The Ripple Effect - One Year On
Written by David Pullan
Just over a year ago my father died.
A few days later I wrote a blog entitled The Ripple Effect.
In it I looked at Irvin D Yalom’s theory that our only hope of immortality lies in our ability to generate feelings and memories in those we encounter every day.
Every action we take is like dropping a stone into a pool of water, and the effect is like the ripples that spread outwards. If we drop good stones the ripples are beautiful. Drop bad ones and…well you get the idea.
Often the effect of a dropped stone is felt way beyond our ability to see it.
Over the last year I’ve been thinking about this a lot.
It’s become more important to me as isolationism and nationalism have begun to dominate global political debate, and there is a danger that stones could be dropped which will surge like an ideological tsunami for generations to come.
But I’ve also realised that the daily stones I drop into my own life will ripple through the years and have far reaching personal consequences.
Today I want to look at that a bit more.
A common coaching tool is The Wheel of Life. In this exercise you draw a circle, divide it into segments and label each one with names like,
- Friends and Family
- Personal Growth
- Physical Environment.
After that you need to get honest with yourself.
Segment by segment you have to decide how well you are doing in relation to your goals and ambitions. Don’t be swayed by Facebook fantasy lives or air brushed celebrity. Decide how well you are doing by your own definition of success.
Then you need to reach for the pencil case and start colouring.
If you are very happy with what you’ve achieved and can see no room for improvement you should colour in the whole segment to the edge of the circle.
Of course the less satisfied you are the less you will colour the segment.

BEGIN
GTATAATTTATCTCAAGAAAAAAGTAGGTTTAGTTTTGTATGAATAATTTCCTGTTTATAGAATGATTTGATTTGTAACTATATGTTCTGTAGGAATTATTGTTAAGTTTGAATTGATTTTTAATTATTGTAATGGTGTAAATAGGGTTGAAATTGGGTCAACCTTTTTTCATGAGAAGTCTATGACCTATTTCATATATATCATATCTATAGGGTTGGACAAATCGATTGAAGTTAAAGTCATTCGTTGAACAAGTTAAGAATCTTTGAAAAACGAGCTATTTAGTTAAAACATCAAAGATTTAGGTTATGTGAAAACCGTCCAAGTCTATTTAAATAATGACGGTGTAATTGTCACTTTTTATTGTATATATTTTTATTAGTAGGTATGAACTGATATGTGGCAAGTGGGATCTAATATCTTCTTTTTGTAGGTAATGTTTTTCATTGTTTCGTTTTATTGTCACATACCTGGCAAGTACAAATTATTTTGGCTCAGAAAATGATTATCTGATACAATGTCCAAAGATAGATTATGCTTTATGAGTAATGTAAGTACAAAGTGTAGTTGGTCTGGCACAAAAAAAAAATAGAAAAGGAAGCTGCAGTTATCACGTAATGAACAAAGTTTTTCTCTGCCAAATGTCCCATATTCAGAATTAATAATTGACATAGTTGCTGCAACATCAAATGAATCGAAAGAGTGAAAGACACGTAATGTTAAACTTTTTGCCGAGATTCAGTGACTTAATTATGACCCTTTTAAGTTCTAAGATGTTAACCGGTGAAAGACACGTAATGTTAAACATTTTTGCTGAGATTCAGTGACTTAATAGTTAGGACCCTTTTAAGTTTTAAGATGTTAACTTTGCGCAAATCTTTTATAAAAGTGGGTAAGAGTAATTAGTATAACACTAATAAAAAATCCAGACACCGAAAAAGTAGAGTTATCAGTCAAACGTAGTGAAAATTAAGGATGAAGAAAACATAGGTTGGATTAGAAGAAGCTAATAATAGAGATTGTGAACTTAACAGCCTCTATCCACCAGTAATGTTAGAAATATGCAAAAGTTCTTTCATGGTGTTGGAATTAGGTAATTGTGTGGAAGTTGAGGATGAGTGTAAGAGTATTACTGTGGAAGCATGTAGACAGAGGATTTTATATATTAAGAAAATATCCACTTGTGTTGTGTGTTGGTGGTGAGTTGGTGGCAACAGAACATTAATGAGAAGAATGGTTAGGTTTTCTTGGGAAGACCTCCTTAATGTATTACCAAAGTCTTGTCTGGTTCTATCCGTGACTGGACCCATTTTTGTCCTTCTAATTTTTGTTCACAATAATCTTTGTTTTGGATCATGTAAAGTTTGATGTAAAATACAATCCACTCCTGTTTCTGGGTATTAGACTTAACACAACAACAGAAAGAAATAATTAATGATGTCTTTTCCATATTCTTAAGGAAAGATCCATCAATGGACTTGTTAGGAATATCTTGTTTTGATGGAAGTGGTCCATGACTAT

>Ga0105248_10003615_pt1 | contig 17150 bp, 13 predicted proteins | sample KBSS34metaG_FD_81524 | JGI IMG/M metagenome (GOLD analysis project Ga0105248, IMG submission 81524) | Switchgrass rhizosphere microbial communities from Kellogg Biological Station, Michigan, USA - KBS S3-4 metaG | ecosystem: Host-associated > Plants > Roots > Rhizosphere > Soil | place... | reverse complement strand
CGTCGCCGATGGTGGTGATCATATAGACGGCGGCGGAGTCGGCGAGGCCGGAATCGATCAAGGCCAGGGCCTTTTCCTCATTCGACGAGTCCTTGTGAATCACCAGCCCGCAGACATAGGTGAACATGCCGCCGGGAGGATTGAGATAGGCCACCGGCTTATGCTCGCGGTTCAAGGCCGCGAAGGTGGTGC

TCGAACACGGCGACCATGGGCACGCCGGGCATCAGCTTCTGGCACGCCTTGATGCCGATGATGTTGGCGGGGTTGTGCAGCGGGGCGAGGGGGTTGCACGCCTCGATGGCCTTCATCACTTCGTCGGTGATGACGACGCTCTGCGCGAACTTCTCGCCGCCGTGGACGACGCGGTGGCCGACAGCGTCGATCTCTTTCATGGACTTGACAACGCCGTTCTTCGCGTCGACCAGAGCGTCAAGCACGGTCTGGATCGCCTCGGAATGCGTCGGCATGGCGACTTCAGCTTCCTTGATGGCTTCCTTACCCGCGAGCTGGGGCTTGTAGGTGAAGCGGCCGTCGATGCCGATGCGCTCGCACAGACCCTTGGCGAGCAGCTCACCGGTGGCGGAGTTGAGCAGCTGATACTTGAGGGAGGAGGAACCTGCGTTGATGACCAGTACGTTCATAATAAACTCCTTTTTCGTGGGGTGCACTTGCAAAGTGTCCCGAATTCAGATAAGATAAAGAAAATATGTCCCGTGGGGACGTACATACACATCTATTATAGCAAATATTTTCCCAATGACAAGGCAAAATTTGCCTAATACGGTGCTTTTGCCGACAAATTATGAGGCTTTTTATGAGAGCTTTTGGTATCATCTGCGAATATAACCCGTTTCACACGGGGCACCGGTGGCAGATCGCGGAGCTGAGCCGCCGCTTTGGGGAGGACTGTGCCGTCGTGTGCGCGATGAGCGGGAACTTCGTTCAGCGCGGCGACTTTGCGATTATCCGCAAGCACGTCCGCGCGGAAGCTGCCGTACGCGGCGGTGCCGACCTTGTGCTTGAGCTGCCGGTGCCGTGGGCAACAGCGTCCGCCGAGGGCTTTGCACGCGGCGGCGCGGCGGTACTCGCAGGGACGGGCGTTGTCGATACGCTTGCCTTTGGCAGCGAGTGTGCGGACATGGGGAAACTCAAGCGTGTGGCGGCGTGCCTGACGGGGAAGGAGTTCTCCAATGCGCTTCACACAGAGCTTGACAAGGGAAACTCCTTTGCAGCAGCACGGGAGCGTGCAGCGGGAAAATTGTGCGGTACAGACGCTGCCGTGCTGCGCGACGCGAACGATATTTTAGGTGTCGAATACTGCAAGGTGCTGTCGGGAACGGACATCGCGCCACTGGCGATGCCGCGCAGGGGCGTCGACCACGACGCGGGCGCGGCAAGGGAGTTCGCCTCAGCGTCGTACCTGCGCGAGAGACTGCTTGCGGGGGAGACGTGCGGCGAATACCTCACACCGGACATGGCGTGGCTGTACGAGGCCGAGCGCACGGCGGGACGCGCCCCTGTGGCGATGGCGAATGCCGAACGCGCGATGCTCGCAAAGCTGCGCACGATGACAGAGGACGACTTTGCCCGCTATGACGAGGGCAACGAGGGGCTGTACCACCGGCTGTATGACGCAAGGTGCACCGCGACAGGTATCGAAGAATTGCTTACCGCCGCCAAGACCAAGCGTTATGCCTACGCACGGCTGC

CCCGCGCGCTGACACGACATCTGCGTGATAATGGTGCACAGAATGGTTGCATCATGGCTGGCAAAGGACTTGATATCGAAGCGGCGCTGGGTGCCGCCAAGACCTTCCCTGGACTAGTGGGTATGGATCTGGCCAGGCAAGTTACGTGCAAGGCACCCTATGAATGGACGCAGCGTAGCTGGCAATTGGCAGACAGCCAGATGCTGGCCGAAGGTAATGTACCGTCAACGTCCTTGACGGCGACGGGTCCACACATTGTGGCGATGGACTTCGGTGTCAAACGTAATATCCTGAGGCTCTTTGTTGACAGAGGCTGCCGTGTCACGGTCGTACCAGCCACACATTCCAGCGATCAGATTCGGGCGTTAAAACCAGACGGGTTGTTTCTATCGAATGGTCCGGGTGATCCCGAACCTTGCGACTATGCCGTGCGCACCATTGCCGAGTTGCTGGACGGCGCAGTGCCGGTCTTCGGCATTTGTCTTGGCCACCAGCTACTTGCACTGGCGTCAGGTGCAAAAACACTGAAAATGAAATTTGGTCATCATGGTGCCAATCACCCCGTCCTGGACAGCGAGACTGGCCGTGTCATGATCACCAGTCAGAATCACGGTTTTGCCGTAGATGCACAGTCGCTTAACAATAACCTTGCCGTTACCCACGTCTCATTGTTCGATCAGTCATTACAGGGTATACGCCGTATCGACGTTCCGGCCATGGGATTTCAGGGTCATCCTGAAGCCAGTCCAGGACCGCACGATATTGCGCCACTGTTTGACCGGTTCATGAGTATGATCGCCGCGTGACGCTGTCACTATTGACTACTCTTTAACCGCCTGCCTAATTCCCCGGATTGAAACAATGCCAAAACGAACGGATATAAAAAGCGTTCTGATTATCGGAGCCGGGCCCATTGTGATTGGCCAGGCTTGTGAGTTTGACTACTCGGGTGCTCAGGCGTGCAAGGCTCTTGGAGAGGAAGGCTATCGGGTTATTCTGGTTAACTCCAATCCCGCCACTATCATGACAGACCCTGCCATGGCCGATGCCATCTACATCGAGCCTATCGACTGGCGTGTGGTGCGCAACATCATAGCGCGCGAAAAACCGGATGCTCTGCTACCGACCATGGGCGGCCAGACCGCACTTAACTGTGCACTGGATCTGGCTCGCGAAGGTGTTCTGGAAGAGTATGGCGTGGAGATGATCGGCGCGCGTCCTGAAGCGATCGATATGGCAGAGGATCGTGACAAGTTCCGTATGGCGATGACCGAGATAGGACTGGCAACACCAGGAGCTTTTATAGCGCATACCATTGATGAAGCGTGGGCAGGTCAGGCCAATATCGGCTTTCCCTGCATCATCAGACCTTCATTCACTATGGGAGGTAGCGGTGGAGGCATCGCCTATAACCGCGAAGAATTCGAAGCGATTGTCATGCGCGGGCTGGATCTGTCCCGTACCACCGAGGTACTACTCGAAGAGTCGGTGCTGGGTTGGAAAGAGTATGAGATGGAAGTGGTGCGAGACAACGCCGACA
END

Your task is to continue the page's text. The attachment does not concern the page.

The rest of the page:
By the end you will have a visual representation of where you feel your life is at the moment. You will see the great effect of some of the stones you have dropped, and home in on any areas that need attention.
Another thing you might notice is that there are dependencies and knock on effects between segments, and that single changes won’t solve everything.
For example, after Dad died I made the decision to finally move beyond ‘Kumbaya’ on the guitar. I grew my nails, I stretched my fingers, I learned words like augmented and diminished and in the process I had great fun, made some wonderful friends, and even fulfilled a long held ambition to play in public.
As I look back over the work I did I am extremely grateful for the benefits and I can also give myself credit for the effort I made.
But let me tell you this: no one is going to employ me to do an acoustic set of AC/DC any time soon, and it certainly isn’t going to increase my pension pot.
So there are other things I am going to have to look at in order to get the wheel rolling down the road of my life. There are other stones I need to drop and will need to keep dropping.
So here’s my challenge.
Draw yourself a circle and divide it up into segments such as those I mentioned. Then get honest with yourself and colour those segments in. How well filled are they? If it’s to the edge of the circle then give yourself some credit and thank anyone else whose dropped stones may have rippled positively into your life.
But if there’s very little colour, think what stones you need to drop in order to make the changes you want to see.
Then drop those stones with kindness every day.
In a year’s time you might be surprised at the changes that have rippled through your life.
By the way, I have a warning for you all. When you play the guitar always double check that this isn’t the case.